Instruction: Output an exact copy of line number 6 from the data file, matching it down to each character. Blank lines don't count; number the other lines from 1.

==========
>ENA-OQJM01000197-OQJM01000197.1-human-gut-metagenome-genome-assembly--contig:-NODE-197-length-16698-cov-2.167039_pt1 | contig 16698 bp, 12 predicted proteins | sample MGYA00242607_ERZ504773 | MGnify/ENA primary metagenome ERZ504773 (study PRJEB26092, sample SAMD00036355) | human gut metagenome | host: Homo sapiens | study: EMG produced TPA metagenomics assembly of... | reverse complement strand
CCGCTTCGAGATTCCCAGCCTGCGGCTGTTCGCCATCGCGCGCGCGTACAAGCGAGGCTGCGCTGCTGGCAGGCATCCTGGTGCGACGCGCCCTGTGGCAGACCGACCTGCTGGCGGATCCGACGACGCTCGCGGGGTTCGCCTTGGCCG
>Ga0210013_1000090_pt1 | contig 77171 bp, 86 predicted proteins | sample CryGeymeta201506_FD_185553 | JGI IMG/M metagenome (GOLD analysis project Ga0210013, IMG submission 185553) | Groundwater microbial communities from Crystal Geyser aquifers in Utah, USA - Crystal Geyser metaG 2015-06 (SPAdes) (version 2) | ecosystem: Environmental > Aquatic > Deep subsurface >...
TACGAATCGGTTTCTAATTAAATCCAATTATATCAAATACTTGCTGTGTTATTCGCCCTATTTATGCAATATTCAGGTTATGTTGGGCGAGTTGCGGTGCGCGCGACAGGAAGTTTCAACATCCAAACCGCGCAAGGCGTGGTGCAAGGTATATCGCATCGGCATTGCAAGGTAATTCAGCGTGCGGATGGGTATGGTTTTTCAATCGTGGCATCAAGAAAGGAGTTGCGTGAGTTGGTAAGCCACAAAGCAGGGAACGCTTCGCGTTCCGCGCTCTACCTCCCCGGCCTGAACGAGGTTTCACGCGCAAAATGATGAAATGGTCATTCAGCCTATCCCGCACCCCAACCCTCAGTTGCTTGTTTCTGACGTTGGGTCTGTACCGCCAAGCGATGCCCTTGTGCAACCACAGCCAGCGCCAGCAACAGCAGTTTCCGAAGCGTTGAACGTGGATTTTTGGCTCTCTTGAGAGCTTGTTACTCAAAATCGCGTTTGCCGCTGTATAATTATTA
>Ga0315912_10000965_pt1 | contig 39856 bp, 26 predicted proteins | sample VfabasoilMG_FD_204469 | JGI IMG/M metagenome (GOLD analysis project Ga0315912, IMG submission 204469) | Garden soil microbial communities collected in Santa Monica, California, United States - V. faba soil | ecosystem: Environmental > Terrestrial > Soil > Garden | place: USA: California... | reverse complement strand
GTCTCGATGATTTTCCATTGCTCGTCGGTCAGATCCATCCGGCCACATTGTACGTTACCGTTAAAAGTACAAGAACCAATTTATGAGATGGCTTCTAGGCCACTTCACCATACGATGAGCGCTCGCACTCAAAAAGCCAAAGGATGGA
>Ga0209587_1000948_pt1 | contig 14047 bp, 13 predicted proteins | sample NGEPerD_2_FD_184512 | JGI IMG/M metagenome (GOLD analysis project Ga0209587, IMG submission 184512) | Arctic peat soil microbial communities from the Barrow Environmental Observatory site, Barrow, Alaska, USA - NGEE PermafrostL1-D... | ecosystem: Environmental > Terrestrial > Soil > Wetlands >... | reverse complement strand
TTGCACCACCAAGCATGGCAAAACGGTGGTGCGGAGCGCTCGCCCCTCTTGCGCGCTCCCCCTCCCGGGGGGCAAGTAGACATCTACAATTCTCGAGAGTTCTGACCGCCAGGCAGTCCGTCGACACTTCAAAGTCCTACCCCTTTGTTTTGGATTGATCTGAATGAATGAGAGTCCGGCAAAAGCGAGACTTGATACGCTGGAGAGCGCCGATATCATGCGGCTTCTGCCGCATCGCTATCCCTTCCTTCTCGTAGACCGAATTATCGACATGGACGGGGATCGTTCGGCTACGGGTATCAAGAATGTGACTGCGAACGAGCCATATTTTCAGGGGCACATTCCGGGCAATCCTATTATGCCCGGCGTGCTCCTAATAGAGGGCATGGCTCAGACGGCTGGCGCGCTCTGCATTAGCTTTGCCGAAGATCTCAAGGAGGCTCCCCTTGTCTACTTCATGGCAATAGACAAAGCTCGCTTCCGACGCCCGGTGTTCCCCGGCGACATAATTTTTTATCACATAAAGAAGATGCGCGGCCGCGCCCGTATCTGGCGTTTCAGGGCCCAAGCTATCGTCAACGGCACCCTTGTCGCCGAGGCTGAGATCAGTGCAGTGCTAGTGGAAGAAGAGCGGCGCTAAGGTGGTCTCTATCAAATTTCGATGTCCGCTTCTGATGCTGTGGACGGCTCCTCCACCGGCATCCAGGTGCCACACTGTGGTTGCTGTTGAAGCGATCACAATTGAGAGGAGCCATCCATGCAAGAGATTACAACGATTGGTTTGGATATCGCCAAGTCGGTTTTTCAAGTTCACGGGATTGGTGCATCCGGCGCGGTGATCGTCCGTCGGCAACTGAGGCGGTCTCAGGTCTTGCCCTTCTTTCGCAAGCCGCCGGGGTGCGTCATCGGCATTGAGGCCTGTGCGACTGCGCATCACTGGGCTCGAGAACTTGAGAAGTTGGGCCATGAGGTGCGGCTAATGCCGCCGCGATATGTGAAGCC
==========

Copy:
GTCTCGATGATTTTCCATTGCTCGTCGGTCAGATCCATCCGGCCACATTGTACGTTACCGTTAAAAGTACAAGAACCAATTTATGAGATGGCTTCTAGGCCACTTCACCATACGATGAGCGCTCGCACTCAAAAAGCCAAAGGATGGA